So, Do We Have Herd Immunity Yet?

Photographed by Jessica Xie.
On Wednesday, President Joe Biden announced that Americans have received more than 200 million COVID-19 vaccinations since he took office — double his initial goal of 100 million vaccinations in his first 100 days as president. As of Sunday, more than half of all Americans have had at least one vaccination shot, and by Thursday, 80% of all Americans over 65 years of age will have had at least one dose of the vaccine. 
"This is an American achievement," President Biden said during his public remarks on the state of vaccinations and his administration's ongoing COVID-19 response. "A powerful demonstration of unity and resolve — what unity will do for us; and a reminder of what we can accomplish when we pull together as one people to a common goal."
Still, the lingering question remains: do we have herd immunity yet? To date, the Centers for Disease Control and Prevention (CDC) still advises people who are vaccinated to wear masks and maintain social distancing measures when in public or around people who are not also fully vaccinated. And per the CDC, restrictions should remain until the "vast majority of people" are fully vaccinated. 
But, considering how much of the population has been vaccinated, many are wondering why that is still the case. Initially, epidemiology experts, as well as the World Health Organization (WHO), believed that between 60 and 70% of Americans would need to be vaccinated in order to reach herd immunity. Now, that number is closer to 85%.
"When you get below 90% of the population vaccinated with measles, you start seeing the breakthrough against the herd immunity — people starting to get infected like we saw in the upper New York State and in New York City with the Orthodox Jewish group when we had a measles outbreak,” Fauci told CNN's Dana Bash back in March. "So I made a calculation that COVID-19/SARS CoV-2 is not as nearly as transmissible as measles — measles is the most transmissible infection you can imagine. So I would imagine that you would need something a little bit less than the 90%. That's where I got to the 85. But I think we all have to be honest and humble: nobody really knows for sure, but I think 70 to 85% for herd immunity for COVID-19 is a reasonable estimate, and in fact, most of my epidemiology colleagues agree with me."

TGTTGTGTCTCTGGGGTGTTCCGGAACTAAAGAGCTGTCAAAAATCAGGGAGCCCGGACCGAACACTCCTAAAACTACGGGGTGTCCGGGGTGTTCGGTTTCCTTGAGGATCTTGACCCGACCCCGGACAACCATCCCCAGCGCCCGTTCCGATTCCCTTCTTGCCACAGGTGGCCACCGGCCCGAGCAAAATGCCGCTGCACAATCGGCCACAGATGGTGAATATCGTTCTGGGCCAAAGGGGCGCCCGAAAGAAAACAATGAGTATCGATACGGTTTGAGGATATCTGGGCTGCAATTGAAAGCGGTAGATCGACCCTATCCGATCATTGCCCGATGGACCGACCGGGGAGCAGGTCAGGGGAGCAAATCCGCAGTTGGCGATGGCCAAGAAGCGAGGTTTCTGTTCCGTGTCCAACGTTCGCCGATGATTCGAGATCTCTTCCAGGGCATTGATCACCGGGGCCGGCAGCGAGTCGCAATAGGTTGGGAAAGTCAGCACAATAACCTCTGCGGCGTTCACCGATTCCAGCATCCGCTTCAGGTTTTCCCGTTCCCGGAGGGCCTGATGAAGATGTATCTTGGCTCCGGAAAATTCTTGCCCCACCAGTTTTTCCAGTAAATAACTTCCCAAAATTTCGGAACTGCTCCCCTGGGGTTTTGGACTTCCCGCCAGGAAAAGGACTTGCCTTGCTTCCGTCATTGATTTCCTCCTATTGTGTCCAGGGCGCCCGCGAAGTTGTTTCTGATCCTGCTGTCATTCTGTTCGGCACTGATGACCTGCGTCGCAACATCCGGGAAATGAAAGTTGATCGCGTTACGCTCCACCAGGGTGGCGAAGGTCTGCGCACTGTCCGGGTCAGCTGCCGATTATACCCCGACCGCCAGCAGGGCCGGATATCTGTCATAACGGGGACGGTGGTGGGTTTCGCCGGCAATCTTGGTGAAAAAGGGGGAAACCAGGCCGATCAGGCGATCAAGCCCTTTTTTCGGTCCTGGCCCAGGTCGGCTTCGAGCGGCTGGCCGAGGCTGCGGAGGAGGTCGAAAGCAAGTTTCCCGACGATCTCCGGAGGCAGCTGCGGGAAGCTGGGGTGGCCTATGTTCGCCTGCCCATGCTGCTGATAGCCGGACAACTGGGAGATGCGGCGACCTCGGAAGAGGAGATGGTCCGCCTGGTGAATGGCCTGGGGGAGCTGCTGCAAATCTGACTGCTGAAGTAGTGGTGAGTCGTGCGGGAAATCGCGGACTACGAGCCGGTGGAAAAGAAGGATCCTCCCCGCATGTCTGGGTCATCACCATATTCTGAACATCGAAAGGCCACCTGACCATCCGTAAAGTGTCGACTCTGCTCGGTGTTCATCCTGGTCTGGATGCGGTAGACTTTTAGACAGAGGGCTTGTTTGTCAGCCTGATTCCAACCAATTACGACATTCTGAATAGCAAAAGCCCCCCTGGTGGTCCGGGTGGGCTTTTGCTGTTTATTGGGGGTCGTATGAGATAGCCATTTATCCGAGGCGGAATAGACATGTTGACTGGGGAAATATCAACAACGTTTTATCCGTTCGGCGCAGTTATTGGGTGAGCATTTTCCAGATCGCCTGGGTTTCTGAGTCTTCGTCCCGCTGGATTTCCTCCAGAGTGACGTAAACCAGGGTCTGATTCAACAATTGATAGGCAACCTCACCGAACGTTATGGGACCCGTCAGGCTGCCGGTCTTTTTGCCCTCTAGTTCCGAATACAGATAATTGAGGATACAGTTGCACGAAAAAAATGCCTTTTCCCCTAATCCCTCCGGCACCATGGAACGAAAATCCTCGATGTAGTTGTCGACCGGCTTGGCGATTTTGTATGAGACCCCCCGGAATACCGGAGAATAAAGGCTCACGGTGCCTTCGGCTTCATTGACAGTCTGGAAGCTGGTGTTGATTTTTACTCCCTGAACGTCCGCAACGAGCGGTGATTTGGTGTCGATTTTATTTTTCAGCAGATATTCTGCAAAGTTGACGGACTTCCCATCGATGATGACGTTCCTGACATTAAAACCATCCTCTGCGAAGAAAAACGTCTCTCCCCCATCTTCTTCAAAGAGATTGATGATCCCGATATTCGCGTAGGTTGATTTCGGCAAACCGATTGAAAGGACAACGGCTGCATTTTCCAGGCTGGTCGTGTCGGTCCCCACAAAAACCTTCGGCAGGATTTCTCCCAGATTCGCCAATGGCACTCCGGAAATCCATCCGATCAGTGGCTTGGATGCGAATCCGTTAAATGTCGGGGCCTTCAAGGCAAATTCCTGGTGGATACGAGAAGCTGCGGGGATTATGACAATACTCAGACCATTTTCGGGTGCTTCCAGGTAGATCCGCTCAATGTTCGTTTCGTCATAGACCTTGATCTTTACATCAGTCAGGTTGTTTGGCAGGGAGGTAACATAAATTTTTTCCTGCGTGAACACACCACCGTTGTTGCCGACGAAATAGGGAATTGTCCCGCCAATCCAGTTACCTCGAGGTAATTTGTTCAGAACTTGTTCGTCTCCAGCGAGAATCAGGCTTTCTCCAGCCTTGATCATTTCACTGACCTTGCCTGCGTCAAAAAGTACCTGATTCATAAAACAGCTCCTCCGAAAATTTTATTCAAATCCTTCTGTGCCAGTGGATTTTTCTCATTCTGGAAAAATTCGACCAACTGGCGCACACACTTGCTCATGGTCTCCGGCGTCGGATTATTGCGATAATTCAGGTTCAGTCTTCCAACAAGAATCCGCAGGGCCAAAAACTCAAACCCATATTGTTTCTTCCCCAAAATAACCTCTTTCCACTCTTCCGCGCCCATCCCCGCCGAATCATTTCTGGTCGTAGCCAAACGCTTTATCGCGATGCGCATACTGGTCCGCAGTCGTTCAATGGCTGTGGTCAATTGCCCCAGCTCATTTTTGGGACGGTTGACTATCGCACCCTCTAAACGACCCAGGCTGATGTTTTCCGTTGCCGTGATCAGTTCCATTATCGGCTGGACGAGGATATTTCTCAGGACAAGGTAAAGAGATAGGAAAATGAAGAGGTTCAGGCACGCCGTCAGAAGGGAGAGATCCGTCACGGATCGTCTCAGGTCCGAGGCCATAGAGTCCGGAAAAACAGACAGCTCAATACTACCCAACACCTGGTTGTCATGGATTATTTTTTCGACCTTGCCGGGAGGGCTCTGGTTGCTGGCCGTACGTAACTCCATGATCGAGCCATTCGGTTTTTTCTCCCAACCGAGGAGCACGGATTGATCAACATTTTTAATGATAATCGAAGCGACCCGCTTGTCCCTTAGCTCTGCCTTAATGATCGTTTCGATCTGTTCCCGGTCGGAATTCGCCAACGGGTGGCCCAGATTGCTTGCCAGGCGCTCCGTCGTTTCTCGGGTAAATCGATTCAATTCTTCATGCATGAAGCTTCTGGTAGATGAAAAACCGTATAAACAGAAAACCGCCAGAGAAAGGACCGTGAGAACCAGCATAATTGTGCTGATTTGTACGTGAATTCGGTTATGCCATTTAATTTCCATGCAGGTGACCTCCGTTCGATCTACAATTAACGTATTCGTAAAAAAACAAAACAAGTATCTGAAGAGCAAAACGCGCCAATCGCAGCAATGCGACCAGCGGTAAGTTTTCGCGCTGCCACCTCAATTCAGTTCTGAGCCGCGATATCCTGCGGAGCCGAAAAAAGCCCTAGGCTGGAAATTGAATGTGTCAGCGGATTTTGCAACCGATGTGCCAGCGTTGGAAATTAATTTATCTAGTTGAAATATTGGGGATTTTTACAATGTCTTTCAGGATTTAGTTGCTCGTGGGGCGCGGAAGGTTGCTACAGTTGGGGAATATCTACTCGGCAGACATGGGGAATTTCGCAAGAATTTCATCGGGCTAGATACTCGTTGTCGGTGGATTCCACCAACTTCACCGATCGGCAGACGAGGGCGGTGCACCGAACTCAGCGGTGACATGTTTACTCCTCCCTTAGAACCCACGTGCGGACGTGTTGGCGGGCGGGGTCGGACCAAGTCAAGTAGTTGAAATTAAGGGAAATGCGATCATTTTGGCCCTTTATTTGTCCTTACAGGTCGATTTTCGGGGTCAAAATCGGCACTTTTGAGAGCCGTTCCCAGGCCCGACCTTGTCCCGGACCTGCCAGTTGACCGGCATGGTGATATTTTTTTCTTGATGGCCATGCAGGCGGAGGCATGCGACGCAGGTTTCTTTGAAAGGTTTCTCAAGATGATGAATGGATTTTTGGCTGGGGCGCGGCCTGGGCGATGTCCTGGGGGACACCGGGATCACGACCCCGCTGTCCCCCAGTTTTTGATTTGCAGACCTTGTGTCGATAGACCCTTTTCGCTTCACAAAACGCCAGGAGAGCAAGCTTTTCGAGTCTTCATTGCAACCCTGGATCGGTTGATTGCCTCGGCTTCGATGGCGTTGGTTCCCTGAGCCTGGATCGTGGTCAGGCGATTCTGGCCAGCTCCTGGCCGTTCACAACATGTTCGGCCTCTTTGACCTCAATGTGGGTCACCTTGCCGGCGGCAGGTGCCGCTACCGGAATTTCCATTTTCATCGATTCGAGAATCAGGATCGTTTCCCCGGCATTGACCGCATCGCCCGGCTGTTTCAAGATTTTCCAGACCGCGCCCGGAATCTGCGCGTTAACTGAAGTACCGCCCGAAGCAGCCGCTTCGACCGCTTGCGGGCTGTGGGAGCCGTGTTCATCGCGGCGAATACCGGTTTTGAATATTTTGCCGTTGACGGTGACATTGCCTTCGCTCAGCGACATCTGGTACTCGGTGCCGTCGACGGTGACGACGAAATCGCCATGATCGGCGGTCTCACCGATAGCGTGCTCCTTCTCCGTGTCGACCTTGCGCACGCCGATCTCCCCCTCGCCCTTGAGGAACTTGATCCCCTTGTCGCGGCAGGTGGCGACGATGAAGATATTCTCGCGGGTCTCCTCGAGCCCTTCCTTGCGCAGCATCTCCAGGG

While vaccine hesitancy among certain Americans lingers, the current vaccination rate indicates that 70% of Americans will be vaccinated by the first of November. When — and if — that does happen, enough people will have been exposed to the virus, via either transmission or inoculation, that it will no longer be able to spread easily among the population.
Of course, there's no way to know what the "new normal" will look like once the country reaches herd immunity, and it will rely, according to Fauci, on children being vaccinated as well. "We don't really know what that magical point of herd immunity is, but we do know that if we get the overwhelming population vaccinated, we're going to be in good shape," Fauci said during a March Senate hearing. "We ultimately would like to get and have to get children into that mix."
In an attempt to combat vaccine hesitancy and promote public trust in science and medicine, President Biden announced available tax credits to employers who give their workers paid leave to obtain the vaccine. Currently, around 3 million Americans are getting vaccinated every day, and 80% of K-12 teachers and school staff have been vaccinated. 
Still, the threat is far from over. India just set a world record for the most COVID-19 cases in a single day — over 312,000. And in the United States, there are over 70,000 new cases recorded every day. If the past year has taught us anything, it's that in the end, we're only as safe as the people we are willing to protect.

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